Members of the Senate Judiciary Committee continued their fencing Monday over whether anyone is trying to use the Boston Marathon bombing to impede consideration of a bipartisan bill to overhaul the nation’s immigration laws.
When the bill’s principal sponsor, Sen. Charles Schumer, D-N.Y., at Monday’s Judiciary Committee hearing accused persons whom he did not identify of trying to use the bombing as “an excuse” to delay or stop the consideration of the bill, ranking Republican member Sen. Charles Grassley of Iowa angrily interrupted him by snapping, “I never said that! I never said that!”
Schumer replied, “ I don’t mean you, Mr. Grassley,” and then said his comments “were not aimed at anyone on this committee,” but rather to unnamed “people out there – you’ve read it in the newspapers” who have said the Boston bombing is a reason to delay the bill.
Sen. Charles Grassley, R-Iowa, takes exception to a remark made by Sen. Chuck Schumer, D-N.Y., during Monday's Senate immigration bill hearing.
Earlier in the hearing committee chairman Sen. Patrick Leahy, D-Vt., said, “Let no one be so cruel as to try to use the heinous acts of these two young men last week to derail the dreams and futures of millions of hard-working people.”
The Tsarnaev family applied for asylum in the United States in 2002 and Dzhokhar Tsarnaev – the Boston bombing suspect who was captured Friday and is in a hospital in Boston -- became a naturalized American citizen last year.
Leahy argued that refugees and asylum seekers “have enriched the fabric of the country from our founding,” noting that in Vermont “we welcome as neighbors Bhutanese, Burmese and Somalis.”
That comment drew a response from Grassley reminding Leahy that he and other Democrats had used the Newtown, Conn., shooting as an opportunity to push for restrictions on gun buyers.
When Democrats proposed gun legislation, Grassley said, “I didn’t accuse you of using the Norristown (Newtown) killings as an excuse.”
And referring to last week’s explosion at a fertilizer plant in Texas, Grassley added, “I didn’t hear any criticism of people when there’s 14 people killed in West, Texas and demanding, taking advantage of that, trying to warn about (the need for) more government action to make sure that fertilizer factories are safe.”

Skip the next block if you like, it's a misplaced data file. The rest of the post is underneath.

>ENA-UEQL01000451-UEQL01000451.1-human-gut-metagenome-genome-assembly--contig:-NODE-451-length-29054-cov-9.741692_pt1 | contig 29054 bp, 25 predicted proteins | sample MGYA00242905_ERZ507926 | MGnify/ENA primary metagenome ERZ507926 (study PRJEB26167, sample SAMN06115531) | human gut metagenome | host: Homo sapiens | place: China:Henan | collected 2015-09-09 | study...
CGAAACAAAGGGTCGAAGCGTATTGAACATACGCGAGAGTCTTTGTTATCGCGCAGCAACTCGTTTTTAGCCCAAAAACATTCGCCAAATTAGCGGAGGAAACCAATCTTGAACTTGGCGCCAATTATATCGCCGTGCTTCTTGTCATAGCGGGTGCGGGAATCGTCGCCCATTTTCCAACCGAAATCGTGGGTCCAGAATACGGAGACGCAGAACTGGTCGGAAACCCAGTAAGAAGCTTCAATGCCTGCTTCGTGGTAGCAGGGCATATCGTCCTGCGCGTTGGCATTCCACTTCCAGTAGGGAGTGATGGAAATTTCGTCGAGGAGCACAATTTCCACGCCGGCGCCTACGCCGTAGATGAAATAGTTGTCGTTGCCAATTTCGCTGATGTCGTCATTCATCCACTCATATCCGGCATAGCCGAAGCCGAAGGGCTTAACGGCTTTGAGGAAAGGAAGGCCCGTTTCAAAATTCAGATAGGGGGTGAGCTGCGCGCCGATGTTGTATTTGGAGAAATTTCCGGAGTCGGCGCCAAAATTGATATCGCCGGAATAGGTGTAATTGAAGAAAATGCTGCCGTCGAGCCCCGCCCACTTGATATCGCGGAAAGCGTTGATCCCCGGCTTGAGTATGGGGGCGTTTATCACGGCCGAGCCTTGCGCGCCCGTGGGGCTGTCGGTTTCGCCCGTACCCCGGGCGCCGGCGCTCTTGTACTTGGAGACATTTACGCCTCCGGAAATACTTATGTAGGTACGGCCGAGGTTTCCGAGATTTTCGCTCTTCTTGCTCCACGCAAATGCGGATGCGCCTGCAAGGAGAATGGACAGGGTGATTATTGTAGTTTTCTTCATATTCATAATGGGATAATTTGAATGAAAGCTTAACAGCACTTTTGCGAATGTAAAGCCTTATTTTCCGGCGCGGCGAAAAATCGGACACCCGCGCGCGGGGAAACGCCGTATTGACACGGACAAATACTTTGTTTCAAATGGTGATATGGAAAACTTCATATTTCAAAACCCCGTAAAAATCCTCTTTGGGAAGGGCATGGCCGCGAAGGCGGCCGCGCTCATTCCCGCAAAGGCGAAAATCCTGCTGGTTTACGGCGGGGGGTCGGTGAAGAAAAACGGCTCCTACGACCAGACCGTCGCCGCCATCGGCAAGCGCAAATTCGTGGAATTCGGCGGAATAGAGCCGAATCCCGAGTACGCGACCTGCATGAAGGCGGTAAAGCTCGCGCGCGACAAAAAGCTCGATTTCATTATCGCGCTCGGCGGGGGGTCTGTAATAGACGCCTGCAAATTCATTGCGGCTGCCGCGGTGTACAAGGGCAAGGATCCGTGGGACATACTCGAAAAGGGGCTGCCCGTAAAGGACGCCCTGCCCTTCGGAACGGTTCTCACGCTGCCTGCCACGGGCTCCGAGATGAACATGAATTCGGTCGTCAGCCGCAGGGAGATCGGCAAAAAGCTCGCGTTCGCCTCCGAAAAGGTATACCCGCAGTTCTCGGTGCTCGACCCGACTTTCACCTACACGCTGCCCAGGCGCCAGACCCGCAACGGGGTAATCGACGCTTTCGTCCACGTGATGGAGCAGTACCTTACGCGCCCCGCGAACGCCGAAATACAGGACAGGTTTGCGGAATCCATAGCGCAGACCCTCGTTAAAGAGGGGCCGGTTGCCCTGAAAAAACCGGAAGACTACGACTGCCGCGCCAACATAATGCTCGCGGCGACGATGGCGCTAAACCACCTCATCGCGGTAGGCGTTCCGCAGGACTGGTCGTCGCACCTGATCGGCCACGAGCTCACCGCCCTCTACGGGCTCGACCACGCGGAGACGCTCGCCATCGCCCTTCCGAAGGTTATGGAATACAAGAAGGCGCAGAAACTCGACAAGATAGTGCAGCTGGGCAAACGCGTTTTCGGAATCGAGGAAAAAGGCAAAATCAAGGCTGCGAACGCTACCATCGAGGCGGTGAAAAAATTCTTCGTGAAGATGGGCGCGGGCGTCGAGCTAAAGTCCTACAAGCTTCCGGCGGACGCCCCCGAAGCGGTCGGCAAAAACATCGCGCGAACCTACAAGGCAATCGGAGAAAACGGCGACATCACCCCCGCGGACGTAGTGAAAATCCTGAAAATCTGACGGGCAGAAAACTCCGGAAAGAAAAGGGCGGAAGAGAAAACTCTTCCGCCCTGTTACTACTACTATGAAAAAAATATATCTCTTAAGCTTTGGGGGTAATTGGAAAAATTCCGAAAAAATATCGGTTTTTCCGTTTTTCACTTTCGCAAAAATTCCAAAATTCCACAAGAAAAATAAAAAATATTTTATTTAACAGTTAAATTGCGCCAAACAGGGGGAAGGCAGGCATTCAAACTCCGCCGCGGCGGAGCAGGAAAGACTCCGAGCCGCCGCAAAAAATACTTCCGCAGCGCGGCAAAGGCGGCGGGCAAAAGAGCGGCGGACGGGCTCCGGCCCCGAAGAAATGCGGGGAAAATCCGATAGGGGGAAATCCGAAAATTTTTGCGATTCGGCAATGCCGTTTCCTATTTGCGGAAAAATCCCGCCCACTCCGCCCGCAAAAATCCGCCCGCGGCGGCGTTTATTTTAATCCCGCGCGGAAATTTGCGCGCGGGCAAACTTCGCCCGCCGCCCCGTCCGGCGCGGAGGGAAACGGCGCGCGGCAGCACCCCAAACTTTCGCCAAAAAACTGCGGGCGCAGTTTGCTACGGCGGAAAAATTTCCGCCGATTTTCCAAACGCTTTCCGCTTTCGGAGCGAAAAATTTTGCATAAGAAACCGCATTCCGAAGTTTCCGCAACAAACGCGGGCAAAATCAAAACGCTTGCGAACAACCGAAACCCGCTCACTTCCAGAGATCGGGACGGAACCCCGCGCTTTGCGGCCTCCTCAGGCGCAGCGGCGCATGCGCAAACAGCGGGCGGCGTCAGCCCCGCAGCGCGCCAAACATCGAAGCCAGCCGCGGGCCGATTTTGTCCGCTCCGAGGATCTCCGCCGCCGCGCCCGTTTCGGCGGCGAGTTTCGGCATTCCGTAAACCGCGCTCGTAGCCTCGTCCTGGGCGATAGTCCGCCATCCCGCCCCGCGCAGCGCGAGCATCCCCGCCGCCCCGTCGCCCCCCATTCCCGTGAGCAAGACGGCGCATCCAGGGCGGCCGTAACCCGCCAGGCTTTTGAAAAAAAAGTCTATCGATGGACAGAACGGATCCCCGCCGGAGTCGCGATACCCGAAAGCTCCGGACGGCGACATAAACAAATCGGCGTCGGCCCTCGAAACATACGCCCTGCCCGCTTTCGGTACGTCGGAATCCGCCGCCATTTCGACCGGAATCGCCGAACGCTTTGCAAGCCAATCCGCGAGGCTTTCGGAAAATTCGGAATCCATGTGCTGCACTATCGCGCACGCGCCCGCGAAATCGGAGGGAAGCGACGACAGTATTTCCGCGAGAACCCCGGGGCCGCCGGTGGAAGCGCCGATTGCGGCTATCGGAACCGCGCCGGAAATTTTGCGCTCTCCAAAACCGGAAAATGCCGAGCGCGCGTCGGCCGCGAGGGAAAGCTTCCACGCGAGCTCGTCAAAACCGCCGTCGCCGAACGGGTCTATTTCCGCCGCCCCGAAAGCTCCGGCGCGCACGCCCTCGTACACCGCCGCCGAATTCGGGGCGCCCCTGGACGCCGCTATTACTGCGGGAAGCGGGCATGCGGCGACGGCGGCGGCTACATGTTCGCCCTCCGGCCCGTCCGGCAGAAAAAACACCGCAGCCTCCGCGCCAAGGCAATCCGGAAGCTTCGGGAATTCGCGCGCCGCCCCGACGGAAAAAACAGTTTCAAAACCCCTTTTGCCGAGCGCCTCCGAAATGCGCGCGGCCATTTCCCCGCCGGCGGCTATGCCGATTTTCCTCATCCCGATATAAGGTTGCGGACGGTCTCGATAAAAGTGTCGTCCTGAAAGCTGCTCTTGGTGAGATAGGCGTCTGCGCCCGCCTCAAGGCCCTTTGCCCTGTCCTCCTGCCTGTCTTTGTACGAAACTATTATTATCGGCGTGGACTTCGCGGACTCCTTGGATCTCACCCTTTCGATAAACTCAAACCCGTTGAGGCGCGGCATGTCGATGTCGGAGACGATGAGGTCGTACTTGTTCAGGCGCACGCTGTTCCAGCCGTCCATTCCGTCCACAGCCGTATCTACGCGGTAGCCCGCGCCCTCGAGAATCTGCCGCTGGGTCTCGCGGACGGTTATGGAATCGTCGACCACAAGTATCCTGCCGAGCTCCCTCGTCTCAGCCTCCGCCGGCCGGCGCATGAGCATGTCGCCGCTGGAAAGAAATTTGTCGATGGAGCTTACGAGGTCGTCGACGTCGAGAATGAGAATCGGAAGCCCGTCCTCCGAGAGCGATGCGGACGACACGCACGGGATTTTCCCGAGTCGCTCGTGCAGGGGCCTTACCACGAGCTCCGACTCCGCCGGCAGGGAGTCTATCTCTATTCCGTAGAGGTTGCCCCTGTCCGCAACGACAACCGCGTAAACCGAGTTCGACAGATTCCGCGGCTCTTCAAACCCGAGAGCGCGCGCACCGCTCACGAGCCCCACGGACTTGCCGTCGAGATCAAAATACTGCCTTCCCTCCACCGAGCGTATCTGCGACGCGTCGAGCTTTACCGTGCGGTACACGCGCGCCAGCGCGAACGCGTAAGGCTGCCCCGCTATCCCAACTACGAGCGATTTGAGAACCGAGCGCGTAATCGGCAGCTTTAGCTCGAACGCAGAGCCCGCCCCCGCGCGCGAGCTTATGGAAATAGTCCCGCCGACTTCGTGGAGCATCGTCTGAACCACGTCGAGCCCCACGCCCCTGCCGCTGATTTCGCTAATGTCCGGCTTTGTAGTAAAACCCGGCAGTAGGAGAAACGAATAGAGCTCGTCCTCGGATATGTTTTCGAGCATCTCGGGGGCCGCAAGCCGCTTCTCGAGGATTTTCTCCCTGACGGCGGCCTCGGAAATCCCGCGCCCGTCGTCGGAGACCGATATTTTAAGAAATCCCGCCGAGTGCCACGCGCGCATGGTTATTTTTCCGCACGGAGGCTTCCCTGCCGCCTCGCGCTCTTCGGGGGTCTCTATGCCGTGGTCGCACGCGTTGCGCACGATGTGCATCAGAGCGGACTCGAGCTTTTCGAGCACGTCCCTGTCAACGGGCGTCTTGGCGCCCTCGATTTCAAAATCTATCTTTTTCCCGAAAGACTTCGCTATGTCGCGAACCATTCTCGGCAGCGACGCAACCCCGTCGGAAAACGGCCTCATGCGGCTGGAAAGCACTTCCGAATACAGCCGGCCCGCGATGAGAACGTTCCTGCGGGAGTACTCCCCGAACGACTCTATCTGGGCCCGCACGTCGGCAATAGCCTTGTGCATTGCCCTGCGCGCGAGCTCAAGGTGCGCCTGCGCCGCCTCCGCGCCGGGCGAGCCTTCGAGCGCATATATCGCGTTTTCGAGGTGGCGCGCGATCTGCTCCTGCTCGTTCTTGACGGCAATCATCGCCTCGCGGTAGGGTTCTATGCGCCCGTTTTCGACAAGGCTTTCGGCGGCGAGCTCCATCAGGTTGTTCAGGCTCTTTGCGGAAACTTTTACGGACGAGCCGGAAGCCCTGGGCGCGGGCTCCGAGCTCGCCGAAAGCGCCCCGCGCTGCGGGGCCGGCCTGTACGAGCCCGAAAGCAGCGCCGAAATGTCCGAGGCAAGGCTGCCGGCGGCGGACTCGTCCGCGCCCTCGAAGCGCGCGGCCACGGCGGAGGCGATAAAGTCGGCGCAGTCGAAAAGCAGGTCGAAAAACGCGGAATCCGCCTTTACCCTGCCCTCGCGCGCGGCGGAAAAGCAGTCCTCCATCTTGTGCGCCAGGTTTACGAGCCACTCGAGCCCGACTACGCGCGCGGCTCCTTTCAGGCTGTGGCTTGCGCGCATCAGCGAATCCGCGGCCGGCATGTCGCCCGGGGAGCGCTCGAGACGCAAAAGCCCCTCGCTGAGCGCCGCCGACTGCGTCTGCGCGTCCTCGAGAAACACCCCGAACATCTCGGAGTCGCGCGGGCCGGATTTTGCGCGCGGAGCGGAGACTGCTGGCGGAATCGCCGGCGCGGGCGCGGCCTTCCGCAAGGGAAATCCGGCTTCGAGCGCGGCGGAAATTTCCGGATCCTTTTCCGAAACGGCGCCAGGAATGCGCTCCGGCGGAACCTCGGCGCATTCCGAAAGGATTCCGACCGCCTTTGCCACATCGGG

He added, “I think we’re taking advantage of an opportunity – when once in 25 years we deal with immigration – to make sure that every base is covered.”
Grassley had said on Friday that the Boston bombing should prompt Congress to “understand the gaps and loopholes in our immigration system” and to examine “the weaknesses of our system.”
A prominent Republican senator who does not serve on the Judiciary Committee, Sen. Rand Paul of Kentucky, joined the debate Monday by sending a letter to Senate Majority Leader Harry Reid, saying that the Senate should not proceed with the immigration bill “until we understand the specific failures of our immigration system. Why did the current system allow two individuals to immigrate to the United States from the Chechen Republic in Russia, an area known as a hotbed of Islamic extremism, who then committed acts of terrorism? Were there any safeguards? Could this have been prevented? Does the immigration reform before us address this?”
Paul said, “Extra screening is necessary from nations that have a higher population of extremists.”
And he called for hearings by the Homeland Security and Government Affairs Committee, on which he serves, to ensure that “our current immigration system gives individuals from high-risk areas of the world heightened scrutiny.”
Noting a case in his own state earlier this year involving Iraqi refugees who “were sentenced to long prison terms for participating in terrorism and providing material support to terrorists while living in the United States,” Paul said the immigration bill should address and prevent such cases.
Schumer said Monday – as he did at Friday’s Judiciary Committee hearing – that “if there are things that come up as a result of what happened in Boston that require improvement” in his bill, “let’s add them to the bill.” The New York Democrat said the bipartisan bill “tightens up” the immigration system “in a way that would make a Boston (bombing) less likely.” He specifically cited the creation of an entry-exit system to detect if foreigner visitors to the United States overstay their visas and the bill’s requirement that people illegally present in the United States register with the federal government. “Now maybe it should made tighter still we’re open to that,” Schumer said.
The bill, co-sponsored by three other Democrats and by four Republican senators, also would liberalize the asylum process, making it easier for foreigners to apply for asylum and expanding the number of an asylee’s relatives who could be brought to the United States.
This story was originally published on Mon Apr 22, 2013 12:09 PM EDT